Monday, 25 February 2013
Links on Pleasure-Seeking Behaviour
This week, as I have before in this blog, I am posting a set of new links to other web sites that discuss a subject covered in The Brain from Top to Bottom. The subject this week is the sub-topic “Pleasure-Seeking Behaviour”, under the topic “Pleasure and Pain”. For each link, I also provide a brief description of the content on the site in question. (more…)
Monday, 18 February 2013
4 New RSS Feeds for Recent News About the Brain
As you may have noticed, last week we added a new feature to The Brain from Top to Bottom Blog to help you follow the latest news in the vast field of neuroscience. I’m talking about the four RSS feeds now appearing in the left-hand column under the heading “RECENT NEWS ABOUT THE BRAIN”. (more…)
Monday, 11 February 2013
Neurons with Surprising Properties
Just when scientists thought they had a pretty good understanding of how neurons communicate, along comes a new set of seemingly abnormal data that overturn the official paradigm (such upheavals are not uncommon in the world of science). Any good neuroscience textbook will tell you that neurons are stimulated or inhibited by input signals that they receive through the synapses between their dendrites or cell bodies and other neurons. As a neuron receives all these signals, it integrates them, and then fires one or more action potentials into its axon. These action potentials travel down to the tip of the axon, where they cross synapses to other neurons, and so on.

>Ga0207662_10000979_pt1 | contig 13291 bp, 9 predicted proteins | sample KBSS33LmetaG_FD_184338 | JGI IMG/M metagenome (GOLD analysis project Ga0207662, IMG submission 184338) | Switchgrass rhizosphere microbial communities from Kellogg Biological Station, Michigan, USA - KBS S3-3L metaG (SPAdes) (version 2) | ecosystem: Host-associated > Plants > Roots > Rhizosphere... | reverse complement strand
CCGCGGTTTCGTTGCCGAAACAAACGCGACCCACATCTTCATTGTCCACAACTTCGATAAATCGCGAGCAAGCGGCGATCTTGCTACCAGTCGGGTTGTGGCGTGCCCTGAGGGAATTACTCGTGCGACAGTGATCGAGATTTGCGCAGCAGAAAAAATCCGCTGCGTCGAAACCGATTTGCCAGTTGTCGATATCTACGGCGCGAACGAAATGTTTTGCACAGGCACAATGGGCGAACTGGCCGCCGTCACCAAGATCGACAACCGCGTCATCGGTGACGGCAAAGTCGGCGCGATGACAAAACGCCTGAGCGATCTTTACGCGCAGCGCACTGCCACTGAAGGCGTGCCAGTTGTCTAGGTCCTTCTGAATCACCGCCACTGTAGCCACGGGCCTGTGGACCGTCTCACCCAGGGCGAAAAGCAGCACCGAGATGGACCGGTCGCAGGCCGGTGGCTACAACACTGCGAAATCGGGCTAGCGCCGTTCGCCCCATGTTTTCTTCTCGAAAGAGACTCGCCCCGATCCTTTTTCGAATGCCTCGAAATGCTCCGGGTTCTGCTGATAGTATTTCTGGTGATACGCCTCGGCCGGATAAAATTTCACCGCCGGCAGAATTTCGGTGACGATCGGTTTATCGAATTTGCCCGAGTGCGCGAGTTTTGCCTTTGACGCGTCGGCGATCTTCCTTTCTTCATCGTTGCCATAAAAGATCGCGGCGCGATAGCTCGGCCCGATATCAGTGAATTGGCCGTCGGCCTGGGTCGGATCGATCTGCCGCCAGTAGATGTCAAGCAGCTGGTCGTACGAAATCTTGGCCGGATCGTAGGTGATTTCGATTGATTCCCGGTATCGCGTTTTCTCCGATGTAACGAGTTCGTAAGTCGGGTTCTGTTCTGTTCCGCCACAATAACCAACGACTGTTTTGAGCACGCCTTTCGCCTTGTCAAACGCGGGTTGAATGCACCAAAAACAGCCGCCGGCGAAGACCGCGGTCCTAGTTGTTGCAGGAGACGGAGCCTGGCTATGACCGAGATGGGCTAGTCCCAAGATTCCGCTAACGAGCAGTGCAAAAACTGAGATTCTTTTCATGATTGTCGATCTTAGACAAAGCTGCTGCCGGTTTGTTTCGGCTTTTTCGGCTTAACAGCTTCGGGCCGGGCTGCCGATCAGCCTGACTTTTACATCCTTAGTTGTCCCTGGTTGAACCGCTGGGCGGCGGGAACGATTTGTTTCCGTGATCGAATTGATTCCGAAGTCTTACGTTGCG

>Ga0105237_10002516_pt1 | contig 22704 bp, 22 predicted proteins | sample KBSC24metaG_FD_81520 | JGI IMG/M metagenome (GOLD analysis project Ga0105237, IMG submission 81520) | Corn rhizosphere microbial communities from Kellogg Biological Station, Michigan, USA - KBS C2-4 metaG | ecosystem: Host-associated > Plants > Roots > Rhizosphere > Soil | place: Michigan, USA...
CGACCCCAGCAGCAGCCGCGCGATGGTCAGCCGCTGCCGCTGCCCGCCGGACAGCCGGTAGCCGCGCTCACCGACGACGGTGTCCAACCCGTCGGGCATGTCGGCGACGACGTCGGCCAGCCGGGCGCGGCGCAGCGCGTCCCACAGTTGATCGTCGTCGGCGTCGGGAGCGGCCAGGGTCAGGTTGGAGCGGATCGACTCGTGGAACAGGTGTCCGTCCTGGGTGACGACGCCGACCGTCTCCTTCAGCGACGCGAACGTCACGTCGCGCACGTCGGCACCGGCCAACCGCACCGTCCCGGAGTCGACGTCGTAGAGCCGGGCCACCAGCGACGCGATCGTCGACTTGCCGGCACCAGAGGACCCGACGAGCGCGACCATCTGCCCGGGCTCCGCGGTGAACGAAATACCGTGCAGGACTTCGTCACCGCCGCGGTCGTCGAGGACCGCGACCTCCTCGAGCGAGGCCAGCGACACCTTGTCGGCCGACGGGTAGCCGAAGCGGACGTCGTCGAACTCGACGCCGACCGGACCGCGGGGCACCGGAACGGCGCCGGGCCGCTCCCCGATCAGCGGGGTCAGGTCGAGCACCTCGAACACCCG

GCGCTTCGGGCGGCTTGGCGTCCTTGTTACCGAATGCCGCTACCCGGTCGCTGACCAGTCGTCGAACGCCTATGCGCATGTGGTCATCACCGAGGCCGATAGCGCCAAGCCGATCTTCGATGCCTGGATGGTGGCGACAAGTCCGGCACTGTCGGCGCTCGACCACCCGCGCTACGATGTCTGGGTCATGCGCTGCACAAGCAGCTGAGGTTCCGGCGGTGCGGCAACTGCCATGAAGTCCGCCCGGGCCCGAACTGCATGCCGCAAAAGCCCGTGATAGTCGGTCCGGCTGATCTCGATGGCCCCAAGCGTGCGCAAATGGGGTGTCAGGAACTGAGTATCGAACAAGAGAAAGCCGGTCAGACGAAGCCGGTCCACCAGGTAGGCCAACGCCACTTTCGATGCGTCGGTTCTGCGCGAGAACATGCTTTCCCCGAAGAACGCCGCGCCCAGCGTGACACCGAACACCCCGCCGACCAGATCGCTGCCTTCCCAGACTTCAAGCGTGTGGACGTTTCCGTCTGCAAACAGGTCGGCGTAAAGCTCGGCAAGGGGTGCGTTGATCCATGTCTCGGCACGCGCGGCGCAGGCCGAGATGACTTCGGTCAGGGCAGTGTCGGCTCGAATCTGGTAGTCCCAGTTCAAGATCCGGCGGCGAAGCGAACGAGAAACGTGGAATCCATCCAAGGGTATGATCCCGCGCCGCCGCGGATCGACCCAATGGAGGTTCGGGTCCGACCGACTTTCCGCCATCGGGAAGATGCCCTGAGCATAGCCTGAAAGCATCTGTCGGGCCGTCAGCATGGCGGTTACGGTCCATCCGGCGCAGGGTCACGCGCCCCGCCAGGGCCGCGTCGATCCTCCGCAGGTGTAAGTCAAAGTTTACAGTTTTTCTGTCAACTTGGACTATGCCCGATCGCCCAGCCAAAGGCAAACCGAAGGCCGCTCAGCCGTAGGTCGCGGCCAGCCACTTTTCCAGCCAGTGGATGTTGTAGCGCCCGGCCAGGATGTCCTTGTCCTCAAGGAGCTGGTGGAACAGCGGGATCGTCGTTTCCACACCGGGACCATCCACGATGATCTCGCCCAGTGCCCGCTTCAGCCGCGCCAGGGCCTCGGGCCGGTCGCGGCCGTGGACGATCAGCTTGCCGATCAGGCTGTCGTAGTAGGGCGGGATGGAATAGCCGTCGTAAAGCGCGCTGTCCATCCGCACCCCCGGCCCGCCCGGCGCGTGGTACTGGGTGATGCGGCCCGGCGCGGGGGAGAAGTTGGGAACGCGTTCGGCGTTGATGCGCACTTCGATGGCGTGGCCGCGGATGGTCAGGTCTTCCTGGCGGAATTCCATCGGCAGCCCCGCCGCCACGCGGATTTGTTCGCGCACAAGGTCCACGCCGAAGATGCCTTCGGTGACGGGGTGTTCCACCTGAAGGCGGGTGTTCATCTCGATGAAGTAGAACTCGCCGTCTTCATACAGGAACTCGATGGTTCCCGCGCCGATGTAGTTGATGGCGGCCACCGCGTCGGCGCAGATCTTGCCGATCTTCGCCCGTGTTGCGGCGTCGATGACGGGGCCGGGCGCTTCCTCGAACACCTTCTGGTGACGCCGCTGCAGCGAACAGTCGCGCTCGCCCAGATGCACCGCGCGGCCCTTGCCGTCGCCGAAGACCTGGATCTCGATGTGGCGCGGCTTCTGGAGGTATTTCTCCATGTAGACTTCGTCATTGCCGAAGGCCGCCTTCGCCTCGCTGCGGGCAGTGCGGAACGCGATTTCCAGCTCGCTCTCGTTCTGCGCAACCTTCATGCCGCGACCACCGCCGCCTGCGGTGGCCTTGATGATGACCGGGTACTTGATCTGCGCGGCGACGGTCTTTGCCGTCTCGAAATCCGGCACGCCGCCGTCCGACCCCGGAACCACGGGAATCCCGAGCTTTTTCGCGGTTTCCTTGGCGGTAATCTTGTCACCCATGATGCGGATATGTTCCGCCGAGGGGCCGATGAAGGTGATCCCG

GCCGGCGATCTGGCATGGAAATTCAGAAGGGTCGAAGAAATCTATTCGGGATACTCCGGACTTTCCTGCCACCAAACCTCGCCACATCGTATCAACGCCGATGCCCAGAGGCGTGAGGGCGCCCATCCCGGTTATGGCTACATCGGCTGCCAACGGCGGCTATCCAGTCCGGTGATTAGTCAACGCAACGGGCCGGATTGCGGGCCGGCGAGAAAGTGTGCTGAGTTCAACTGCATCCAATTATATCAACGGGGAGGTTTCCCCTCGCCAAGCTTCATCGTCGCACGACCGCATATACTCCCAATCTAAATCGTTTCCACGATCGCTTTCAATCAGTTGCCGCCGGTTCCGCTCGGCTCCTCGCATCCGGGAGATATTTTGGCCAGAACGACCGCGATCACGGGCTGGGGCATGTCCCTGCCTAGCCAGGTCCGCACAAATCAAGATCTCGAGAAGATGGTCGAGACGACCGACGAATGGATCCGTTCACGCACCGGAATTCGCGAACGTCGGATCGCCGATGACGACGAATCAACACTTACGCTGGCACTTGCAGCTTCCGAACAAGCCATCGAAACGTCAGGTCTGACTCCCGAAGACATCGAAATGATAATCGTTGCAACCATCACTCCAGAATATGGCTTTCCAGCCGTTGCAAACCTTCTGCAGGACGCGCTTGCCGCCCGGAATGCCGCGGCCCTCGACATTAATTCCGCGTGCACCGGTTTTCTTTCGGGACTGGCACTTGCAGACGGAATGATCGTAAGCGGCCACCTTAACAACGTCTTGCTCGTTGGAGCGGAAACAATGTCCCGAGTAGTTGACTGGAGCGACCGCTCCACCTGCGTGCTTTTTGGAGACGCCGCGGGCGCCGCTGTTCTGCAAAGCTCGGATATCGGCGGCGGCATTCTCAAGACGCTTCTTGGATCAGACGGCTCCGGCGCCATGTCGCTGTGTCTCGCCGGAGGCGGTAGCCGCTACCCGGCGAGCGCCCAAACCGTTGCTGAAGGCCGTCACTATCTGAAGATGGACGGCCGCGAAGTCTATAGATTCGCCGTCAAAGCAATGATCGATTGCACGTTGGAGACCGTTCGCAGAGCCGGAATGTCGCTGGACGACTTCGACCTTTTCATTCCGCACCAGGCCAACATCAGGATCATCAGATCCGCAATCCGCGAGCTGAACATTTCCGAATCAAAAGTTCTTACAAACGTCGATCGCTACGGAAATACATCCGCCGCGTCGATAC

But as a team of researchers from Northwestern University, in Illinois in the United States, discovered and reported in the February 2011 issue of Nature Neuroscience, the process just described is clearly not the only way that nerve impulses travel through neurons. (more…)
Monday, 4 February 2013
Optical illusions are always a humbling experience for people who think that they see the world “the way it really is”. Often, when such people are confronted with optical illusions induced by context, the context has to be removed and then restored several times before these people can be convinced that, for example, two lines that appear to be different lengths are actually the same.
The world that we see is often ambiguous, and our visual system tries to give it a meaning on the basis of certain recurrent clues. Scientists today are familiar with some of these clues and can combine them to produce some truly astounding optical illusions. One famous example is Adelson’s checkerboard, in which one square is perceived as black and another as white, even though both are actually the same shade of grey! (more…)
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